What Patients Should Know About Methadone Treatment
Since the early 1950’s, methadone treatment has provided an effective treatment solution for helping recovering addicts overcome the effects of opiate addiction. When abused, opiate drugs, such as heroin, morphine and prescription pain medications, can have devastating effects in a person’s life. To add insult to injury, these drugs make it all but impossible for addicts to stop using once they realize the damage that’s been done.
Patients considering methadone as a treatment approach can benefit from knowing how the medication works as well as any potential drawbacks treatment may bring. While methadone has a long-standing history of treatment success, everyone’s needs are different. Ultimately, a person’s individual treatment needs become the best gauge for determining whether methadone is the right choice.
Addicts recovering from opiate addiction continue to experience withdrawal effects and persistent cravings long after they’ve stopped using. As a treatment medication, methadone all but eliminates residual withdrawal effects while reducing persistent drug cravings, according to Columbia Psychiatry.
Since methadone is a synthetic opiate medication, certain conditions dictate how the drug can be dispensed. As a result, methadone treatment programs must operate under strict federal regulations that require patients to obtain daily doses of methadone from authorized methadone clinic facilities.
Substitution Therapy Approach
With methadone being an opiate-type medication, it stands to reason that methadone treatment merely substitutes one form of opiate addiction with another. While this perspective does hold some validity, methadone treatment is designed to work in much the same way as insulin works to manage blood-sugar levels.
In actuality, methadone differs from other opiates in three ways –
- Methadone has long-acting effects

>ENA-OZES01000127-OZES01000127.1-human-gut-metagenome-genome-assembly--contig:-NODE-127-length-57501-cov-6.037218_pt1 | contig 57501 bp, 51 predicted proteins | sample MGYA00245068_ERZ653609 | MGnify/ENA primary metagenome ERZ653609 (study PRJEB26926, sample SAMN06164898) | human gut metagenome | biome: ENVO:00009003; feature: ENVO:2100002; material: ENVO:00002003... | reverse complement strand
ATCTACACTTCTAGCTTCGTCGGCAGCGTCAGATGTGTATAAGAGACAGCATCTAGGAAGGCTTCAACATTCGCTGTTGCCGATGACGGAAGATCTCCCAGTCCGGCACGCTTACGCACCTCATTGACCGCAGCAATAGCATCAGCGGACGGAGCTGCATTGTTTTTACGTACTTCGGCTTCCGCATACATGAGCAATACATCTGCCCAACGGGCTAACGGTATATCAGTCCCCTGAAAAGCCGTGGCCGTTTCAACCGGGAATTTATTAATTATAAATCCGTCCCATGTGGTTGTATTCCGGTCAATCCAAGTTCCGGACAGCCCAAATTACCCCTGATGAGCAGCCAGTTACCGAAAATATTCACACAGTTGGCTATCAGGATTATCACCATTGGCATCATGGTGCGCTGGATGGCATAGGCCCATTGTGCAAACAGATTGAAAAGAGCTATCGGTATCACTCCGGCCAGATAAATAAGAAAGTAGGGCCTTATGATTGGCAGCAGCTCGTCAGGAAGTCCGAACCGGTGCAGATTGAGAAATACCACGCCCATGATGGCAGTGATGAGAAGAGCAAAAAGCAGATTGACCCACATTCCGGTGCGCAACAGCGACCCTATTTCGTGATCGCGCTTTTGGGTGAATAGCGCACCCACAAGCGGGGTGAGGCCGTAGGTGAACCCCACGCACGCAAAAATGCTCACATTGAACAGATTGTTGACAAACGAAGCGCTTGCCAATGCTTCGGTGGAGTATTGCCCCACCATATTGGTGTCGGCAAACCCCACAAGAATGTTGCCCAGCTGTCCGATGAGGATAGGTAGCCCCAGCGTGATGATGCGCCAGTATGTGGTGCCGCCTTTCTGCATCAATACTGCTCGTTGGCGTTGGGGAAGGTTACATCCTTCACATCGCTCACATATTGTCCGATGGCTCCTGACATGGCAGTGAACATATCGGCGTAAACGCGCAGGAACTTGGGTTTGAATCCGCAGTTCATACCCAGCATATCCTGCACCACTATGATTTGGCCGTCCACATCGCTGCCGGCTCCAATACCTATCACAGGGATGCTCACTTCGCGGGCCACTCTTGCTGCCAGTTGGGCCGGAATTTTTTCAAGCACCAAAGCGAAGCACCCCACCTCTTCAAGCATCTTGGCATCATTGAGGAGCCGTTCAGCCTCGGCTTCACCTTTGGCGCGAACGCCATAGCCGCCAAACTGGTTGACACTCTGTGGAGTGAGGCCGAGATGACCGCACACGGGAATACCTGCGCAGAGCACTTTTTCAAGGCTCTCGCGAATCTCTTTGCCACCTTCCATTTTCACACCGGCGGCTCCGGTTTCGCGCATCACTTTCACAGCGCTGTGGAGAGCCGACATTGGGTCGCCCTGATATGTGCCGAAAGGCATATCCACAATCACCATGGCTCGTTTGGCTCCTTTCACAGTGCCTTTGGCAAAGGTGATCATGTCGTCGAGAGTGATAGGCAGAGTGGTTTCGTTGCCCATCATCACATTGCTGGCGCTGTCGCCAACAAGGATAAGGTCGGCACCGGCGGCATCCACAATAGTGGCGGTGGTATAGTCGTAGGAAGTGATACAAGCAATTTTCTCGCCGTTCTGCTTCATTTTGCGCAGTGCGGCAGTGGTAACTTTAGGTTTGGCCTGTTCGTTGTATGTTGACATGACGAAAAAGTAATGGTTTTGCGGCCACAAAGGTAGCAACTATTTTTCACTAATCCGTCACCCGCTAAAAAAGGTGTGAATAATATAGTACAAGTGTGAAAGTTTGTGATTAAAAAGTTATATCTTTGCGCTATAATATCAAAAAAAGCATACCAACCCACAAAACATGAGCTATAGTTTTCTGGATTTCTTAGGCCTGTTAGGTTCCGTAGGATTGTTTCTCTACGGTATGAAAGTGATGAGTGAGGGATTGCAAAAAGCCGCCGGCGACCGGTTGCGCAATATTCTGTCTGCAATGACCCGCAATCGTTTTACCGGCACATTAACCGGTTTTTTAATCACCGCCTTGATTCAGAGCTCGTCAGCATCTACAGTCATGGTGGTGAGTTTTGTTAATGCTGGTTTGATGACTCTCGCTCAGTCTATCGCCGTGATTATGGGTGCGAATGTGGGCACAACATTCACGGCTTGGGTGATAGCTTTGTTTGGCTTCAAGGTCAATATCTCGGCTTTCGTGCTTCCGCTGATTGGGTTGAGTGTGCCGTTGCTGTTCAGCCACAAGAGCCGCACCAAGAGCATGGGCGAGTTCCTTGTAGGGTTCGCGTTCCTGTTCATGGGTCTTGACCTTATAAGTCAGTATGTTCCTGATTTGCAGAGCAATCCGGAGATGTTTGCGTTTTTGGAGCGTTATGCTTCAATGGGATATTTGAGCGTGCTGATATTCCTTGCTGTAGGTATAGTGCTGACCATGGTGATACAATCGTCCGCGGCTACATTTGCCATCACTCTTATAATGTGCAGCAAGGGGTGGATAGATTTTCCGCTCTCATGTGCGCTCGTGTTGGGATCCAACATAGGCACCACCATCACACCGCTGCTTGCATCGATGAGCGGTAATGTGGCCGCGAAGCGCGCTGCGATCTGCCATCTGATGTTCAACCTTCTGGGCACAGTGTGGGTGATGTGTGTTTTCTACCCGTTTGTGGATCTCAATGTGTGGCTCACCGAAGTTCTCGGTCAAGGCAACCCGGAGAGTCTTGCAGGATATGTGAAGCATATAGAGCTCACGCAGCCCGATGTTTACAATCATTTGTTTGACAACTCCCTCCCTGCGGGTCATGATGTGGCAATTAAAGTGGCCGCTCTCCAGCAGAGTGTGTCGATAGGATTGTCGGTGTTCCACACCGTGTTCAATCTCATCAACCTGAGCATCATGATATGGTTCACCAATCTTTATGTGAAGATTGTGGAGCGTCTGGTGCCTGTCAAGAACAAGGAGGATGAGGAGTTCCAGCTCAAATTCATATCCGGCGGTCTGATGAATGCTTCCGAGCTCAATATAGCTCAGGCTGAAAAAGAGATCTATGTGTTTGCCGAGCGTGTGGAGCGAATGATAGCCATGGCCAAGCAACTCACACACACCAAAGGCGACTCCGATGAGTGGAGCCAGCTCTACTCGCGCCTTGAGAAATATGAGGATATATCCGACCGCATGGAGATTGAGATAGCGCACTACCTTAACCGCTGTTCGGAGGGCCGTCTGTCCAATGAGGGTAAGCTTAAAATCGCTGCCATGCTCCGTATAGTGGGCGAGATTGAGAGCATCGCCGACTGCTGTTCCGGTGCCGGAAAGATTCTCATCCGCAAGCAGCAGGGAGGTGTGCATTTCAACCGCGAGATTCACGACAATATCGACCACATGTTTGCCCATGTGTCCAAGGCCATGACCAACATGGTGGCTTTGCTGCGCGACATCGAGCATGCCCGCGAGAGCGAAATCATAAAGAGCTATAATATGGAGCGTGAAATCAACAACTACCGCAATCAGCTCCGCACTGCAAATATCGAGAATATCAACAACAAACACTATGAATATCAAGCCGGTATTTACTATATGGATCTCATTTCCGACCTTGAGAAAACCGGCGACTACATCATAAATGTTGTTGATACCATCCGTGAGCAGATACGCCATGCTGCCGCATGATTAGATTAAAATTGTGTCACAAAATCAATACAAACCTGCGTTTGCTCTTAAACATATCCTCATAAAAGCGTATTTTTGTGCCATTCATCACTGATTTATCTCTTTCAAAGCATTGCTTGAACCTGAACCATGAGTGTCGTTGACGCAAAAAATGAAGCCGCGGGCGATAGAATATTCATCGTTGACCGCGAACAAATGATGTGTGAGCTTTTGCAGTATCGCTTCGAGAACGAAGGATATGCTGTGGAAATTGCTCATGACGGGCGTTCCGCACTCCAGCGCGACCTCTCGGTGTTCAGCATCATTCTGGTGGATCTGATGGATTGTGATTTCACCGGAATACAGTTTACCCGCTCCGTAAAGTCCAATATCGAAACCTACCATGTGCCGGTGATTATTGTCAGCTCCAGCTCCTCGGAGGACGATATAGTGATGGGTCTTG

- Methadone carries a low risk for addiction
- Unlike other opiate drugs, methadone does not produce a “high” effect
As addiction tendencies can stay with a person for years after the last drug dose, recovering addicts have a better chance of “managing” the disease-like effects of addiction through methadone treatment.
Side Effect Profile
Methadone’s treatment effectiveness relies heavily on patients receiving the right daily dosage amounts. According to the U. S. National Library of Medicine, the right dosage amount will relieve withdrawal and cravings symptoms without inducing a “high” effect. Consequently, patients may likely experience side effects from the drug until a stable dosage level is reached.
Side effects commonly experienced from methadone treatment include:
- Stomach cramps
As methadone can take anywhere from three to seven days to build up in the system, there’s a potential risk for overdose during the initial dosing period. It’s imperative that patients keep doctors informed of any drastic changes or unusual symptoms experienced during this time.
On average, people receiving methadone treatment remain on the drug for at least a year or more. This time frame gives brain and body processes time enough to repair from the damage done by years of opiate abuse. As a medication treatment, methadone can be taken for as long as 10 years in cases where patients are recovering from long-term addictions. Once a person feels ready to come off methadone, drug dosages are tapered over the course of three to six months to lessen the likelihood of withdrawal.